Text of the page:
Panels & Furniture Asia Mar/Apr 2018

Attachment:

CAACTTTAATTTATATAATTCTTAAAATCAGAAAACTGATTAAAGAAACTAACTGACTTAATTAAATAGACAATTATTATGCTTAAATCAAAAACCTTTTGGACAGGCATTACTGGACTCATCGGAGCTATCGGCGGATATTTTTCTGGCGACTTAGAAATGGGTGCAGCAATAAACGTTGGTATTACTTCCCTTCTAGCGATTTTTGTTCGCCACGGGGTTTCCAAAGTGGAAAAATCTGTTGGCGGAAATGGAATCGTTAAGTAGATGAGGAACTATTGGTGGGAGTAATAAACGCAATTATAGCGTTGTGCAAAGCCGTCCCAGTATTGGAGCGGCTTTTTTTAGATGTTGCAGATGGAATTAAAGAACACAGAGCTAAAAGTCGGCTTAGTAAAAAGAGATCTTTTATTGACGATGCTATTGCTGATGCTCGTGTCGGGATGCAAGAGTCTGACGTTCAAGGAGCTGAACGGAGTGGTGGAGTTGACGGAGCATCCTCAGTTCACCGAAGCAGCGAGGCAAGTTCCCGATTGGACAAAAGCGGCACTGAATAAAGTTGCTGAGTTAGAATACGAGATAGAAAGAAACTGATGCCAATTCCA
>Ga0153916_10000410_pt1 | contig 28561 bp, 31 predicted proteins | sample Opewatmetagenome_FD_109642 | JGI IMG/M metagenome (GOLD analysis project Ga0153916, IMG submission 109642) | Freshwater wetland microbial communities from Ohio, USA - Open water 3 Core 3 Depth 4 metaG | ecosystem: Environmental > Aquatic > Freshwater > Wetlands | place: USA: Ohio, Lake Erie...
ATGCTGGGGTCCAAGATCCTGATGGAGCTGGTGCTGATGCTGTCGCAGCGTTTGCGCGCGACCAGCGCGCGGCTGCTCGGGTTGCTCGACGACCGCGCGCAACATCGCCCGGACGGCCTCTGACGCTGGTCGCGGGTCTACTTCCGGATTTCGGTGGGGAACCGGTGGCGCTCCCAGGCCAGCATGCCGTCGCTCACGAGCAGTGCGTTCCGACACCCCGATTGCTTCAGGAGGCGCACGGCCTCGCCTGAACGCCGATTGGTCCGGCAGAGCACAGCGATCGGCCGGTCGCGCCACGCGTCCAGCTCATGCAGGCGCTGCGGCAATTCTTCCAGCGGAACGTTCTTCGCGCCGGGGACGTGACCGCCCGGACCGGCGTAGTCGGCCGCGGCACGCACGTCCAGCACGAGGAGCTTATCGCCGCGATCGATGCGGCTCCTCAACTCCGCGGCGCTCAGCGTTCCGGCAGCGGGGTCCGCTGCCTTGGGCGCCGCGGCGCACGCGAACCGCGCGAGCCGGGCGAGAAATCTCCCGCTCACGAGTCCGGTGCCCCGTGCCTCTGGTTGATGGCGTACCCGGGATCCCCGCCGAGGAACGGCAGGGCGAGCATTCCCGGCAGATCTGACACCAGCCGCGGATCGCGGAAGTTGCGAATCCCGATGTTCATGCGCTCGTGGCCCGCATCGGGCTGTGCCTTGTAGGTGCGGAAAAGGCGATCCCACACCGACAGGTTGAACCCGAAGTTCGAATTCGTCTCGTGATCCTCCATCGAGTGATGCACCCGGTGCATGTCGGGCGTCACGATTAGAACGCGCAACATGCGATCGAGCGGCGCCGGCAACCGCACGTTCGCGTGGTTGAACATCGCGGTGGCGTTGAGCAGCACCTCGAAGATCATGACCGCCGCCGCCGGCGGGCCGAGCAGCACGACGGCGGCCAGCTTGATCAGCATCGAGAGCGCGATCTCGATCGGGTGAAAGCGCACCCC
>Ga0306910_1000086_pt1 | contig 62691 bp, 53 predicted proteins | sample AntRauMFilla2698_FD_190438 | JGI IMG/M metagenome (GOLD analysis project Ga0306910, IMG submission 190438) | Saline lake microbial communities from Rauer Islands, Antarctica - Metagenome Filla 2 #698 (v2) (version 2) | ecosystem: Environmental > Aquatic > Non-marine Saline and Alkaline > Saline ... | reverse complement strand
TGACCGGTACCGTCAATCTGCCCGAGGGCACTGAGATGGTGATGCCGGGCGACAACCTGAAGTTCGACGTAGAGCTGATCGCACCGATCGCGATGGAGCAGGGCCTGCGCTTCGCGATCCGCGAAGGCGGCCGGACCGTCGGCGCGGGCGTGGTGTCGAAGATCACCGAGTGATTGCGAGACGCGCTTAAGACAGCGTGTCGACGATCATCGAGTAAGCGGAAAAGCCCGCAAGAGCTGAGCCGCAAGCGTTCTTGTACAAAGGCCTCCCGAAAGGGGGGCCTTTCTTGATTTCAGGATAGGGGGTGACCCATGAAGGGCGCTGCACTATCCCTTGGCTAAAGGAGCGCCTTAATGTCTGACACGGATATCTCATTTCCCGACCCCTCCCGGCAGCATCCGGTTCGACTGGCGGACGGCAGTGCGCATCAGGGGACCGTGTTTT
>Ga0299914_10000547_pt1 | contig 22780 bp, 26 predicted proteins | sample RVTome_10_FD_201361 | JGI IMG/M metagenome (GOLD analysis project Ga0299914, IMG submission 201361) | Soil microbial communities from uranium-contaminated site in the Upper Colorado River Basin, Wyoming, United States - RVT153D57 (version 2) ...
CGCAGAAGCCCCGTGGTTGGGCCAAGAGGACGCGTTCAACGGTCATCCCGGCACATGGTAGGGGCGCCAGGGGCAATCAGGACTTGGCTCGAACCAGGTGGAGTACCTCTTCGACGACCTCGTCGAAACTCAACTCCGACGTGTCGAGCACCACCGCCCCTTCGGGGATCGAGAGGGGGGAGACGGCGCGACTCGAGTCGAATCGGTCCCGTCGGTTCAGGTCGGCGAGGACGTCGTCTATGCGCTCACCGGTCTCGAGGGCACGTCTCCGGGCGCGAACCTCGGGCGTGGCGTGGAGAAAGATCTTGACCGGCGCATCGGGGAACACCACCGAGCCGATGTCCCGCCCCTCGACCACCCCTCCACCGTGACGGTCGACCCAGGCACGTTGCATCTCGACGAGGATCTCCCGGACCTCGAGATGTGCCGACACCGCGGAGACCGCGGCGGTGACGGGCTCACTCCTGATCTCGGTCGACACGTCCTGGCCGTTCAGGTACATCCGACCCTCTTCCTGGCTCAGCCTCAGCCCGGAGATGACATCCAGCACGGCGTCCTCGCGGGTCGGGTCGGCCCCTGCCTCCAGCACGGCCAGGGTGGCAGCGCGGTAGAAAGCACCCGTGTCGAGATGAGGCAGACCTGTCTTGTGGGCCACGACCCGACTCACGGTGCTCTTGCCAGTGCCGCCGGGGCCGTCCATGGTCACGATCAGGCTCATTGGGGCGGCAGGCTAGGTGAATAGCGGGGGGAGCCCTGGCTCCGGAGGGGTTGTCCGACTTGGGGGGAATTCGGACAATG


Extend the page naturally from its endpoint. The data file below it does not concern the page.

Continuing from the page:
PANELS & FURNITURE ASIA • Issue 2 • March / April 2018 NEWS 17 WOOD, THE HIGH- PERFORMANCE MATERIAL, JUST LEVELED UP – IT IS NOW BULLET-PROOF THE rise of wood’s renown in bridges and buildings is proof of its strength and durability. Now, a simple, affordable treatment can convert the humble lumber into a material stronger than steel, and even some high- tech titanium alloys, a new research reveals. Besides scoring one for construction, the improved material can also be used in bullet-proof armour. The study, published in the February 7 issue of Nature , reports the simple two-step process: Wood is first boiled in a solution of sodiumhydroxide (NaOH) and sodium sulfite (Na2SO3), a chemical treatment similar to making wood pulp for paper. This partially removes lignin and hemicellulose (natural polymers that stiffen a plant’s cell walls)—but it largely leaves the wood’s cellulose intact. The wood is compressed until its cell walls collapse, then maintaining that compression as it is gently heated. The pressure and heat encourage the formation of chemical bonds between large numbers of hydrogen atoms and neighbouring atoms in adjacent nanofibres of cellulose, greatly strengthening the material. The results show that the wood is three times as dense as the untreated substance, over 10 times more resistant to being ripped apart, 50 times more resistant to compression and almost 20 times as stiff. It is also harder, more scratch-, impact- and moisture- resistant, yet can still be easily moulded into almost any shape. Researchers have long tried to enhance wood’s strength, especially by compressing and “densifying” it but densified wood tends toweaken and spring back toward its original size and shape, especially in humidity, says Liangbing Hu, from the University of Maryland, one of the study’s researchers. In one experiment, five layers of treated wood stopped simulated bullets fired into the material, a result which could lead to low-cost armour. The new material could also open the door to a new class of lightweight materials, with the possibility of applying it in vehicle manufacturing, says Ping Liu, a materials chemist at the University of California, San Diego, unaffiliated with the Nature study. Densified wood also does not require expensive adhesives compared to carbon-fibre composites. It can also be easily recycled. However the research team noted that the widespread use of densified wood will depend on engineers’ ability to scale up and accelerate the process. (Hu and his team spent several hours making each slab of densified wood used for testing.) Still, there is potential for the process to be sped up or used to make larger components, Hu contends. ℗ Source: Scientific American, Nature

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